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Flashcards in 5 respiratory diseases Deck (132):
1

what produces aerosols?

speaking, singing, normal breathing

2

respiratory droplets

largest fall to the ground in a few meters

3

droplet nuclei sizes

1-4 microns, can travel long distances + reaches the lower respiratory tract

4

what is the most common site for infections

respiratory tract

5

what results in more visits to physicians than any other diagnosis

upper respiratory infections

6

respiratory infections

-usually mild, common, and taken for granted
- immense disease burden have a major economic impact

7

how many days of restricted activity/ year due to influenza like illnesses

more than 400 million

8

severe consequences for people with respiratory infections, especially in people

compromised by other diseases

9

why are respiratory infections so common?

-direct contact with the environment
-continuously exposed to bugs in the air we breathe
- some are highly virulent and may infect a normal person even in small numbers
-most do not cause infection unless other factors interfere with host defenses

10

air is full of

particulate matter, bacteria, fungi, + viruses

11

how many breaths / day?

12-20 breaths / min * 60 min * 24 hrs= 17,280 - 28,800 breaths/day

12

how many influenza particles in a gram or cc of water

100-1000 particles 80-120 nm in diameter so 100 trillion particles in a gram of cc of water

13

*defense mechanisms of the respiratory tract

-airway + reflexes
- the mucociliary escalator
- alveolar macrophages

14

airway + reflexes

-changes in direction of airflow
-laryngeal spasm reflex; coughing

15

the mucociliary escalator

mucus (lysozyme, secretory IgA antibodies) + cilia
-goblet cells secrete mucus w/ antibacterials

16

cilia

moves mucus in outward direction

17

as particles stick to your mucus, you can get rid of it through

outward flow

18

turbinate baffles

traps small particles before it gets to your lungs

19

lymph tissues

stations where lymphocytes sit and wait to fight infections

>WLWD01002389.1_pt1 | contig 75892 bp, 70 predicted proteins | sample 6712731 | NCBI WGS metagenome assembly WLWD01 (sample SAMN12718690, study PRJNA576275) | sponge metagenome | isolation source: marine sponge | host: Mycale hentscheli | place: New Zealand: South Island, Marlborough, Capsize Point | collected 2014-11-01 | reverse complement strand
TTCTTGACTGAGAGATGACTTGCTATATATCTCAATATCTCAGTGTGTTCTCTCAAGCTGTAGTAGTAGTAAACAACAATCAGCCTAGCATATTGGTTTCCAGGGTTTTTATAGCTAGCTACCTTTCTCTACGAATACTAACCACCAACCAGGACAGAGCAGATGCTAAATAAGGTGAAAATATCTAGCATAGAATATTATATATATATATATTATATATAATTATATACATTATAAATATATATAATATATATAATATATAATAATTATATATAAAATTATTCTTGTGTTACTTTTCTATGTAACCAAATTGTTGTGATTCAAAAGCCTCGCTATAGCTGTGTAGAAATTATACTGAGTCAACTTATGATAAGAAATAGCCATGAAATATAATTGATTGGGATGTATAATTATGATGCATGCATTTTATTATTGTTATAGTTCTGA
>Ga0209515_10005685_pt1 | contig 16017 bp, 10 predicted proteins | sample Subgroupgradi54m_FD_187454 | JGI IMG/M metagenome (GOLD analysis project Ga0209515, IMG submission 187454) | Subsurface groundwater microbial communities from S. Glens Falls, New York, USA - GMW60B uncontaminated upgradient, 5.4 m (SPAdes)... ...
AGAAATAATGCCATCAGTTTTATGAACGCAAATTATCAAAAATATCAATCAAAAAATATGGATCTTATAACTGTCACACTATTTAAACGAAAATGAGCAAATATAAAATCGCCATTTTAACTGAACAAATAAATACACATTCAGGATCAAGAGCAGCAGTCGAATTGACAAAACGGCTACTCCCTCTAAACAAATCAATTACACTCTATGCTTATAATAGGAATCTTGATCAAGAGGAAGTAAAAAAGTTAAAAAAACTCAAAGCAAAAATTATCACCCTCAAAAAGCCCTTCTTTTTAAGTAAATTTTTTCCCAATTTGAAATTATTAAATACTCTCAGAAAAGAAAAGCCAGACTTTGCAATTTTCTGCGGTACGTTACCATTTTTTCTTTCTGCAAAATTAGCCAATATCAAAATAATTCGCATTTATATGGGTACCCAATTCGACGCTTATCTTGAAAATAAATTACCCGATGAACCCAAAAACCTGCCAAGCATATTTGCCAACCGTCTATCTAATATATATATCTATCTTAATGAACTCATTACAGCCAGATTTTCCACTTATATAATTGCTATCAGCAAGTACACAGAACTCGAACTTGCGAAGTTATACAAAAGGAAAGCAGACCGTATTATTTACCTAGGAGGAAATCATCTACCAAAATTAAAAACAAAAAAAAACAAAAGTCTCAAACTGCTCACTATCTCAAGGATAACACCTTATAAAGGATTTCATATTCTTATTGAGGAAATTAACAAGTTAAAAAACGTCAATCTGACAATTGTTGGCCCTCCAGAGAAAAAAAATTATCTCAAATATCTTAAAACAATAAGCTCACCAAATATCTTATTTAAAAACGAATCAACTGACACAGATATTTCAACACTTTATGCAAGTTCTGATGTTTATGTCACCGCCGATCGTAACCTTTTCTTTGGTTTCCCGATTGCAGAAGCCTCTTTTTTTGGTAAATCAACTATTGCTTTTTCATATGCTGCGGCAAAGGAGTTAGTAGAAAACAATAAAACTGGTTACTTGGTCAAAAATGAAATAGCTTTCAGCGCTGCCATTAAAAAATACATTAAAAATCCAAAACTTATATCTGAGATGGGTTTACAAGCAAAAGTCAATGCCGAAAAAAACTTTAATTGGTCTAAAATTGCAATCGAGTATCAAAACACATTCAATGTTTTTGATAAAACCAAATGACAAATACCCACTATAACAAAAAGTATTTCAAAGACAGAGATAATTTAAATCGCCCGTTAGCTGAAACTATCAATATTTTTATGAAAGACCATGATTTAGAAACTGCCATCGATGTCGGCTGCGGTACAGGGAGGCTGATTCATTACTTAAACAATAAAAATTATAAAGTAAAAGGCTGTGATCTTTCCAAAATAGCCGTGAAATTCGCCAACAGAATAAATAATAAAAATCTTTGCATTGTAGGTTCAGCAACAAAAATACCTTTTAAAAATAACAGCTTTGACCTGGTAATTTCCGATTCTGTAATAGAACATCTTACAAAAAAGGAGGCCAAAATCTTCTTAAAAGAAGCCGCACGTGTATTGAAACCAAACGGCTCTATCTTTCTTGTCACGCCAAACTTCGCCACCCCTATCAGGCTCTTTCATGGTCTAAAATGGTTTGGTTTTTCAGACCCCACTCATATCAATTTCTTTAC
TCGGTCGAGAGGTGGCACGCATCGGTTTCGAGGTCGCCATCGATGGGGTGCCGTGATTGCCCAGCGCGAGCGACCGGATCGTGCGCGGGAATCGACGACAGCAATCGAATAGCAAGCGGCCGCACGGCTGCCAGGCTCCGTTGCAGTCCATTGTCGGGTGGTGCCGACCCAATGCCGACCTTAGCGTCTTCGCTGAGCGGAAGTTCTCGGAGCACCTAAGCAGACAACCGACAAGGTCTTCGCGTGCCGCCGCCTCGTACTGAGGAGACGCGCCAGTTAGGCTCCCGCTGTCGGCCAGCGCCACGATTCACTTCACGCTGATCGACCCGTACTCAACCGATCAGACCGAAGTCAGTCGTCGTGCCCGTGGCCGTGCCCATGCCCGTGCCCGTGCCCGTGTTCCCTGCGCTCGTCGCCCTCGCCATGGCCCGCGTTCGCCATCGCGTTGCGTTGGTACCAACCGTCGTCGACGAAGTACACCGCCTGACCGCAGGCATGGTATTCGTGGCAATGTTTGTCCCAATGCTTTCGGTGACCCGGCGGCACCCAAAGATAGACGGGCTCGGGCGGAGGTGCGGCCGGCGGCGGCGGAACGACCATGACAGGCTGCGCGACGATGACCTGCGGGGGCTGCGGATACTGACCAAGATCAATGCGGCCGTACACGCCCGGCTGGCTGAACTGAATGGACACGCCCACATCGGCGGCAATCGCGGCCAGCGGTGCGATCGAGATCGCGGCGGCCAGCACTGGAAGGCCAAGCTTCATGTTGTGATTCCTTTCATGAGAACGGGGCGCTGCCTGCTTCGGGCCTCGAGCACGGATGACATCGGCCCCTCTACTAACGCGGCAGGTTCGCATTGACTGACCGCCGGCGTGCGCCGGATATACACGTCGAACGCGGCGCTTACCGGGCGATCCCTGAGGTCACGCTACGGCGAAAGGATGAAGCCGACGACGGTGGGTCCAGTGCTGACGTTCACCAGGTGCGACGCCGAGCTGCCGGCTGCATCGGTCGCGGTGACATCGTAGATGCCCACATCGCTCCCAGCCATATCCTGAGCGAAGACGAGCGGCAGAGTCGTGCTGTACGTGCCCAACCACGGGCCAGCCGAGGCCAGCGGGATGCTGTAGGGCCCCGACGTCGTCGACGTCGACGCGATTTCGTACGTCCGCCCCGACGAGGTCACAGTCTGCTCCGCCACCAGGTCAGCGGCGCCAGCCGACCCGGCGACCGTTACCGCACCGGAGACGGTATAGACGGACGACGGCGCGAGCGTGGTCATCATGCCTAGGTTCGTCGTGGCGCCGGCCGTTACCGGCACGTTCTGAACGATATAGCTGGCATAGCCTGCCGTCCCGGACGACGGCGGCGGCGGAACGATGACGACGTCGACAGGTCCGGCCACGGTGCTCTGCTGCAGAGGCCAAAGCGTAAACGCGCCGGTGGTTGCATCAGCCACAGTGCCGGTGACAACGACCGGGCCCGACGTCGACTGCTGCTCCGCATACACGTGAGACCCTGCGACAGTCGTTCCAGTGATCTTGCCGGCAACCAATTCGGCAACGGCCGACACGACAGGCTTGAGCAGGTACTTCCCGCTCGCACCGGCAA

20

alveoli

gas exchange between your blood and air

21

where are turbinate baffles located

nasal cavity

22

two main classifications

Upper respiratory infection
lower respiratory infection

23

upper respiratory infection

above the trachea

24

lower respiratory infection

below the trachea

25

*what causes the common cold

rhinovirus

26

common cold

URI
nasopharynx
rhinovirus + other pathogens

27

pharyngitis

URI
oropharynx
viruses

28

strep throat

URI
oropharynx
group A strep

29

group A strep gram

GRAM POS

30

infections of the lungs

lower respiratory tract infections

31

influenza

lung bronchi or alveoli
caused by influenza virus
LRI

32

strep pneumoniae

lung bronchi
bronchitis
LRI

33

what causes bronchitis

strep pneumoniae + hemophiilus influenzae

34

what is more life threatening, LRI or URI

LRI are generally more life threatening

35

what causes pneumoniae?

streptococcus pneumoniae (person to person)

36

legionella

environmental source of pneumonia

37

before antibiotics, what were the top causes of death

pneumonia + tb

38

what causes pulmonary tuberculosis

mycobacterium tuberculosis

39

lung abcess

mixed anaerobic + aerobic bacteria

40

classification of pneumonia syndromes

acute (sudden onset)
subacute or chronic (lasting or reoccuring pneumonia)

41

acute (sudden onset) acquired?

symptoms progress over a few days

42

how is acute (sudden onset) pneumonia acquired?

community or hospital/nosocomial acquired

43

acute (sudden onset) pneumonia that is community acquired

S. pneumoniae= person to person